“I think that through all of that I wasn’t the one who had to be strong. It was everyone around me who was strong and got me through that, because I think they hurt just as much as I did - probably more,” Shannon said. “Now I have a lively, vibrant, three-year-old who keeps me active. And I feel healthy as a horse, and I’m happy and fulfilled. He (her child) along with my husband, are my blessings.”


She, like the others praised the care of Dr. Scarpinato.


“Dr. Scarpinato was my constant,” Shannon said. “I had several different doctors. There was a lot of transition here in Portsmouth, with oncologists at the time, but Dr. Scarpinato was my constant, and I feel like he is part of my family as well. The care here was great. The nurses were amazing. They were wonderful.”


Scarpinato sung the praises of modern screening.


“The way I believe in 2012, all breast cancer should be diagnosed by a mammographic abnormality,” Scarpinato said. “So it should be a little spot on the picture. It shouldn’t be a large lump that the patient feels. But sometimes that happens. Sometimes you’re pregnant and you don’t know that because everything’s lumpy, so the use of mammography is tried and true. Since the ’50s of really being the best part of our armamentarium that helps us as surgeons and oncologists to detect cancer at a Stage 1 phase if you’re lucky. I can’t say enough about getting that routine screening.”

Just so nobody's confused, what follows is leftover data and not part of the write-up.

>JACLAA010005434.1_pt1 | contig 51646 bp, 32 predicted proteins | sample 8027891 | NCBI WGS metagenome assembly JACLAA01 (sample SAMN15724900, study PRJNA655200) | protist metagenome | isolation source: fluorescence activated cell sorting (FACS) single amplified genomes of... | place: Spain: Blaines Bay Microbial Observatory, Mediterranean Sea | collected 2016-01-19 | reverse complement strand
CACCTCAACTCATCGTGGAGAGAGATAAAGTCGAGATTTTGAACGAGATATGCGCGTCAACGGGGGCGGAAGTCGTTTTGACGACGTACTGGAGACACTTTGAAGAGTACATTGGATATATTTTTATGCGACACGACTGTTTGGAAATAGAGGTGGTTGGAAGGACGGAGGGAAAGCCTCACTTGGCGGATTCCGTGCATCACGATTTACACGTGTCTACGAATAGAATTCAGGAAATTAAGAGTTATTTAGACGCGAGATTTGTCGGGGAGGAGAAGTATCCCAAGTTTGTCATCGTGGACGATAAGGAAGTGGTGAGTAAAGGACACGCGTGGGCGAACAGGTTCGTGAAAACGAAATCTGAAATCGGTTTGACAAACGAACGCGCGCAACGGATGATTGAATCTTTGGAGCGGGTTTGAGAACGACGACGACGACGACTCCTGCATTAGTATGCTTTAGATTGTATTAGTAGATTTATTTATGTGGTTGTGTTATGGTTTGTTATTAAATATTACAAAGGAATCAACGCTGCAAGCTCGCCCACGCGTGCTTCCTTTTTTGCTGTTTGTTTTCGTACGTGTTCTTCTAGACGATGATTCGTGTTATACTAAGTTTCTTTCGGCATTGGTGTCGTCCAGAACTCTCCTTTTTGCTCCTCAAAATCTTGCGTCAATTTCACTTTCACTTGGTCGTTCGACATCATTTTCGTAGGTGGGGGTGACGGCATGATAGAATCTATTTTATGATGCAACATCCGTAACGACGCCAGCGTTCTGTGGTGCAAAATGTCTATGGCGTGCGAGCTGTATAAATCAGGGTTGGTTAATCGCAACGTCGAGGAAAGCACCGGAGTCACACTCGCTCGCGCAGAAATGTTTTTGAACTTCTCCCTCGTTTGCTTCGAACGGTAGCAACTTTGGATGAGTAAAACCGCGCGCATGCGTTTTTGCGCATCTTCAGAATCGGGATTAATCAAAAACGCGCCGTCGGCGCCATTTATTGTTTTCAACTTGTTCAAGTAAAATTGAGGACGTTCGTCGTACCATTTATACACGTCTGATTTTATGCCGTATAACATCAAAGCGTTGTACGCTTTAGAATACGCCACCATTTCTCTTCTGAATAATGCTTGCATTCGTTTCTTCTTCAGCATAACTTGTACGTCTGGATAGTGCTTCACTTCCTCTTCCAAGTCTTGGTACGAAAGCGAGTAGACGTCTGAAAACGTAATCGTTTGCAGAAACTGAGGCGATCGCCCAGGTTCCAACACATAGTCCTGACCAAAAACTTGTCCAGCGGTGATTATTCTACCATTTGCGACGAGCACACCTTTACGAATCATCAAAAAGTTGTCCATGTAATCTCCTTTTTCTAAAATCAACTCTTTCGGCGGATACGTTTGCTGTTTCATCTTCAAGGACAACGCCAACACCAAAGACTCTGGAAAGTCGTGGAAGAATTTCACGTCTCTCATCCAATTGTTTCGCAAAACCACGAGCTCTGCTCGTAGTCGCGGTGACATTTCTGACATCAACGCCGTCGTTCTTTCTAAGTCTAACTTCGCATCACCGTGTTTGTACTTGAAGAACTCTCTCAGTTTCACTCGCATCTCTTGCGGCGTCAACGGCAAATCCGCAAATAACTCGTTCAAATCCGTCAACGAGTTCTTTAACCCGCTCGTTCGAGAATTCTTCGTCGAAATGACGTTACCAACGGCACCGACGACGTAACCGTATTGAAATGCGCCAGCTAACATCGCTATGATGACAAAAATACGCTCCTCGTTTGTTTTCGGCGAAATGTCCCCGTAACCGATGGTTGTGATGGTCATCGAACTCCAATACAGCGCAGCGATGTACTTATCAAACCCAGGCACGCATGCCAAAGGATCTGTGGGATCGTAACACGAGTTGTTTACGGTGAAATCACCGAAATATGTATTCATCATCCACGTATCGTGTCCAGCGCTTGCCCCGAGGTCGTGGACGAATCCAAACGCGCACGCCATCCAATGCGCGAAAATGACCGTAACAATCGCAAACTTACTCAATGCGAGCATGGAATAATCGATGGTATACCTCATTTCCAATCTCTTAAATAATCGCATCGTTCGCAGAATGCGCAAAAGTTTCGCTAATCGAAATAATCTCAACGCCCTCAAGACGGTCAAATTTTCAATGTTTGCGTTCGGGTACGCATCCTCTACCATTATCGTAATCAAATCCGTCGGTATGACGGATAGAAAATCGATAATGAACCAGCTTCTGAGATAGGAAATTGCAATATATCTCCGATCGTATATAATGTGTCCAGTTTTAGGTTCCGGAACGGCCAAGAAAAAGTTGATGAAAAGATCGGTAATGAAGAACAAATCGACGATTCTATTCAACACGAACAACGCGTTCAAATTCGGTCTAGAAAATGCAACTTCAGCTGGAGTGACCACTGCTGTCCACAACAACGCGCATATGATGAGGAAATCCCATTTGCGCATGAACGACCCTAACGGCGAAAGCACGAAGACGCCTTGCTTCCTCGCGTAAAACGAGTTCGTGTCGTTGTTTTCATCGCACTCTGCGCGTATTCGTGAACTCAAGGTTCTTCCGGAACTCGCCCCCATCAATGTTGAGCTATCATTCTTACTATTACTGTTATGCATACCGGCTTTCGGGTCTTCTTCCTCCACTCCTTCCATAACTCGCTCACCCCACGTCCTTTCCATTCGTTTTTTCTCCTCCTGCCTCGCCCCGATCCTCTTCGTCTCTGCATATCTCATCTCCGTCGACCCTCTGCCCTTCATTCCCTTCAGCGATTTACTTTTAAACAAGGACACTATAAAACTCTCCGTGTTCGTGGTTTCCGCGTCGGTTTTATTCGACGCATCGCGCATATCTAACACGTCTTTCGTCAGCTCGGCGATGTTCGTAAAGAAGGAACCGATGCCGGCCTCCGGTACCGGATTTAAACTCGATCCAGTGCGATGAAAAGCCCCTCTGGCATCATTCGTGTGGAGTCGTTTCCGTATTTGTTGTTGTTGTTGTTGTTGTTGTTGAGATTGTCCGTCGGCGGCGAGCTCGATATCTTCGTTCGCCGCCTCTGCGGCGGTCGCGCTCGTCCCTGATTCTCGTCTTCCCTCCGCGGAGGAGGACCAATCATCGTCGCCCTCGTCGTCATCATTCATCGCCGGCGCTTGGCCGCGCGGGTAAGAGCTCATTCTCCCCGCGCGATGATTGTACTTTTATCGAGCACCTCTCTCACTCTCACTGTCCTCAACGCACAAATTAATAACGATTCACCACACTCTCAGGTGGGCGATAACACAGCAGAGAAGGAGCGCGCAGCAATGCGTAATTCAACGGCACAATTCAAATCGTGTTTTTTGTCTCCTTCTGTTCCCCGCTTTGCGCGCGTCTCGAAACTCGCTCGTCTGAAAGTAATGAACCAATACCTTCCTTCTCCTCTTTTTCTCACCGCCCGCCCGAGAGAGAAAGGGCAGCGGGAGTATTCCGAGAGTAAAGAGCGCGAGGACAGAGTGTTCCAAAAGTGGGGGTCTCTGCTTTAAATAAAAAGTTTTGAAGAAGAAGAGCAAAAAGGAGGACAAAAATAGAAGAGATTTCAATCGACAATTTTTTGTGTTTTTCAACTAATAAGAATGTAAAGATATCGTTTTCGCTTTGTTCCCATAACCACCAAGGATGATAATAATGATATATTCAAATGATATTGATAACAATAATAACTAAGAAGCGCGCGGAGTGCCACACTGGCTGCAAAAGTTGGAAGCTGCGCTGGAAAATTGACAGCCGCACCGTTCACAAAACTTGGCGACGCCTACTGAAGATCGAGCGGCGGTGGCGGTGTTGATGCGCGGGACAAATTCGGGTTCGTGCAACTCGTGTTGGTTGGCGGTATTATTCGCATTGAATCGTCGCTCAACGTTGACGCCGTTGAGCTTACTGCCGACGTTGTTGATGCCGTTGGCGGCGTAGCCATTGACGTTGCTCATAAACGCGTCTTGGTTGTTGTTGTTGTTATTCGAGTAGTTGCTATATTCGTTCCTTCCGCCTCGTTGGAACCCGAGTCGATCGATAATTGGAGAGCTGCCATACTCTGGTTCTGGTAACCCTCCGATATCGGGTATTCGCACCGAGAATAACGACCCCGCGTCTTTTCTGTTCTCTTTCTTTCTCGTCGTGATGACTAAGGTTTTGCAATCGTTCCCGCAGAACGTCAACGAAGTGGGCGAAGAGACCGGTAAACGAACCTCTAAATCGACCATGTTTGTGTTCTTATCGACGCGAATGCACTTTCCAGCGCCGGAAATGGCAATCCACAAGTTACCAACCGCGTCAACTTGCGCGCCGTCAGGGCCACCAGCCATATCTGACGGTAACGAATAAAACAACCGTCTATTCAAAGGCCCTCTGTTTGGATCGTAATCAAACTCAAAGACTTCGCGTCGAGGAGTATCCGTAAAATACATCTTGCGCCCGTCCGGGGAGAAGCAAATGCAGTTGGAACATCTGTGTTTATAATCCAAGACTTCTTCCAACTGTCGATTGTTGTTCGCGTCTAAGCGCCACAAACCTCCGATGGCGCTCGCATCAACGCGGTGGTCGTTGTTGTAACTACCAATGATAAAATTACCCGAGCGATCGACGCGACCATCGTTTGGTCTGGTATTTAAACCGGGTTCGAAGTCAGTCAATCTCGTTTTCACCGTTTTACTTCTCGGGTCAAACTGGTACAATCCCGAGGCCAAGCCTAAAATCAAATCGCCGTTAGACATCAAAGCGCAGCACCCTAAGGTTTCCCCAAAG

Scarpinato said there are some facts many people are not aware of, such as 85 percent of women who have breast cancer have no family members with a history of breast cancer. However, he was quick to add, if a woman does have family members with a history of breast cancer, they are at a higher risk.


“We tell women get your first mammogram at 35, and then, 40-on, get them yearly,” Scarpinato said. “If there’s a tiny spot there we want to make a diagnosis at an early stage and be able to intervene without having to remove the whole breast if we don’t have to. And if we can do this without chemotherapy and without a complete mastectomy, I think that has come so far from how I was trained. Nearly 100 percent of women, when I was an intern, had mastectomies, even for small cancers. So now we have great techniques to make a diagnosis before going to the operating room, and plan one stage operations.”


October is National Breast Cancer Awareness Month.


Frank Lewis may be reached at 740-353-3101, ext. 232, or at flewis@heartlandpublications.com